The Caregivers’ Resolution

2017 January 1


Amidst the hangover of guilt that spills over from broken promises only days into the new year, remember that we think about the future in ways most others don’t.  Those who celebrate aren’t trying to be mean, they simply don’t know that for us, the new year is marked in silence and aloneness.  We watch the fireworks on television and think about lives we used to live.  When most others finally make it to sleep from a night of partying, we awaken not to the strike of midnight, but by the needs of the person nearest to us.  We’re responding to a different kind of resolution.  One not recognized by a world dreaming of life without relationships, but one that reminds us that life isn’t lived in grand proclamations, but in the countless gestures of care that never ask to be noticed.

Unfortunately, during this season of resolutions, not all people are welcome.  Not all situations are valued.  And not all resolutions are noticed.  This post is dedicated to all of us who care for others and find ourselves on the outside of this ritual of renewal . . .

  • While other people make resolutions about how they want to changewe resolve to continue our care for a loved one. Others’ New Year’s resolutions are all about changing what currently exists—losing weight, gaining adventure, increasing self-confidence, decreasing clutter, more friend time, fewer apologies.  Our resolutions are different because the main ingredient isn’t change—it’s sustainability.  Resolutions of continuity are rarely appreciated because the day after the new year doesn’t mark a change in ourselves but a continuation of care that does not pause for fireworks or sips of champagne.   Though others celebrate the shiny newness of change—we carry on in the often-forgotten, but vital, tasks of caring for someone we love through change.
  • While others’ resolutions are bathed in a boundless future of possibility, caregiver’s resolutions are always situated deep within the confines of ongoing relationships. New Year’s celebrations only allow dreams to be dreamed that exist free of a body situated in a specific time and place.  To introduce the possibility of life interruptions or context into New Year’s toasts would ruin the party and silence all of those in attendance.  On this night of collective fantasy, there seems to be no room for the little details of life and living that connect us to one another.  Others’ proclaimed new year fantasies are full of what they can imagine, whereas our new year’s realities have names and histories and call out for needs in ways most others can’t—or don’t—notice.  Our resolutions are never reducible to the ‘I’—they are always about how we are joined together with another in ways that most others don’t understand.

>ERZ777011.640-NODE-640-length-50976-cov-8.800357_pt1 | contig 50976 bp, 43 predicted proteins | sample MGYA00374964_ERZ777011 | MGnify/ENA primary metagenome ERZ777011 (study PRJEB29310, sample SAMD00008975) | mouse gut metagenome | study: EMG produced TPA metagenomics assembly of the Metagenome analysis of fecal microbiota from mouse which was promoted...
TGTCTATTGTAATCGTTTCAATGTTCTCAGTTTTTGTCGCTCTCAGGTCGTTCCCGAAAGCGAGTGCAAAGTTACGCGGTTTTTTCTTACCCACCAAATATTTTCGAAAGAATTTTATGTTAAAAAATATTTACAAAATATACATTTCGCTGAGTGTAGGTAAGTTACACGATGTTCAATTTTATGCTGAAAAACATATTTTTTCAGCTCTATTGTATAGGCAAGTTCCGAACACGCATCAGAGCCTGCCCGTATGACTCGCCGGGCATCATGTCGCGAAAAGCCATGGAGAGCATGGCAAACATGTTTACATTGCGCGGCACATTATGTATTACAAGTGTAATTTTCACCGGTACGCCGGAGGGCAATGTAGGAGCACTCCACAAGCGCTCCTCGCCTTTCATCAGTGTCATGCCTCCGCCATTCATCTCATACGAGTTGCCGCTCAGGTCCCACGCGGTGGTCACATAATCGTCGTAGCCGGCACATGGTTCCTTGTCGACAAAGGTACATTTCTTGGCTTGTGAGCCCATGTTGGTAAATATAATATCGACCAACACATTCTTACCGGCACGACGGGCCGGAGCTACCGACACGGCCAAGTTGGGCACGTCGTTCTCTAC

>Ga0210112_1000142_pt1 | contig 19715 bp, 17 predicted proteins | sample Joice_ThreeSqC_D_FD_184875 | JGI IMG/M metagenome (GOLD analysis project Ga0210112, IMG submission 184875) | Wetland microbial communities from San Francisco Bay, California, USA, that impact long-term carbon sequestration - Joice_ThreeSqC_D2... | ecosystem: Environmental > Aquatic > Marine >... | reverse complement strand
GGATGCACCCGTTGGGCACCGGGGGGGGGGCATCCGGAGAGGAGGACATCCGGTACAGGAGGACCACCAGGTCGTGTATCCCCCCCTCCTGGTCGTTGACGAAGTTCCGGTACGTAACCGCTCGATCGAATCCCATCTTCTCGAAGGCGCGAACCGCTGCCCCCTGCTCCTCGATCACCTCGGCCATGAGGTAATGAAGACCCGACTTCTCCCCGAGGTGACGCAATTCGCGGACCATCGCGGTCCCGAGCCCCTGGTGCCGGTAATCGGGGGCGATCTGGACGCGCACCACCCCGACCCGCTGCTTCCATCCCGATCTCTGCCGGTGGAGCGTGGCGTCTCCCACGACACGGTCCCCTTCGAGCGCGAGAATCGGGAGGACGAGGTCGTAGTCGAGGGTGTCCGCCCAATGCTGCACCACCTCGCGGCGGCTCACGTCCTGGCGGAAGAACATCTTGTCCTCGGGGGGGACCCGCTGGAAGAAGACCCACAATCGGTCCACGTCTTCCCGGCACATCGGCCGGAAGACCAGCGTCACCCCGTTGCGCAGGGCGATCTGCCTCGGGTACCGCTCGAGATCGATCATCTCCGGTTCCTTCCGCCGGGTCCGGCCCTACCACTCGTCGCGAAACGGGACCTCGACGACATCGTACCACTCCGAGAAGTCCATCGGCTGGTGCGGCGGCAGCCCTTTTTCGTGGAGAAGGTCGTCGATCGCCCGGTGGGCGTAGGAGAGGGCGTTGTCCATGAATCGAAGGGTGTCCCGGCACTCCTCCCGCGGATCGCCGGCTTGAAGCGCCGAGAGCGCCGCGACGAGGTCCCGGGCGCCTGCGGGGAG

• While others’ resolutions are about what is going to be done in the new year, our resolutions are about who we are going to be. Resolutions, we are led to believe, are about grand gestures of promised accomplishment.  They are designed to be proclaimed, not listened to.  We’re different.  We’re used to listening, not impressing.  We know from experience that proclaiming falls flat when it meets the realities of our care situations.  That’s not what we do.  Our resolve is sustained in the silence of our thoughts . . . thoughts that pass from one day to the next without celebration.  We don’t preoccupy ourselves with accomplishments that will merit applause. No, we try to sustain ourselves by focusing on what we are creating with those who need us most.
  • As others gather together to watch end-of-the-year memorial tributes to celebrities who have died, we care for the people we know and love. Not the people others know, but the people we know. The people that others won’t necessarily tweet about, but the people who have made significant differences in our lives and the lives we care about.  Fathers and mothers.  Spouses and siblings.  Images won’t scroll by with music that makes us nostalgic for people we never met.  Our fathers and mothers, spouses and siblings—our loved ones—are near us.  We don’t need music and montage to help us remember.  We’re in it.  They are with us. Not far away. But up close.  We don’t have the luxury to reminisce about the past, we are struggling to stay afloat in the present.

During the long days and nights of this year, remember we too are resolved with you long after others have forgotten their resolutions.  Our resolutions can’t be forgotten. They are made of love.  Though we might feel alone throughout this year, remember this community that celebrates every day of this new year by everyday actions, not by grand proclamations.

12 Responses leave one →
  1. John Ruff permalink
    January 2, 2017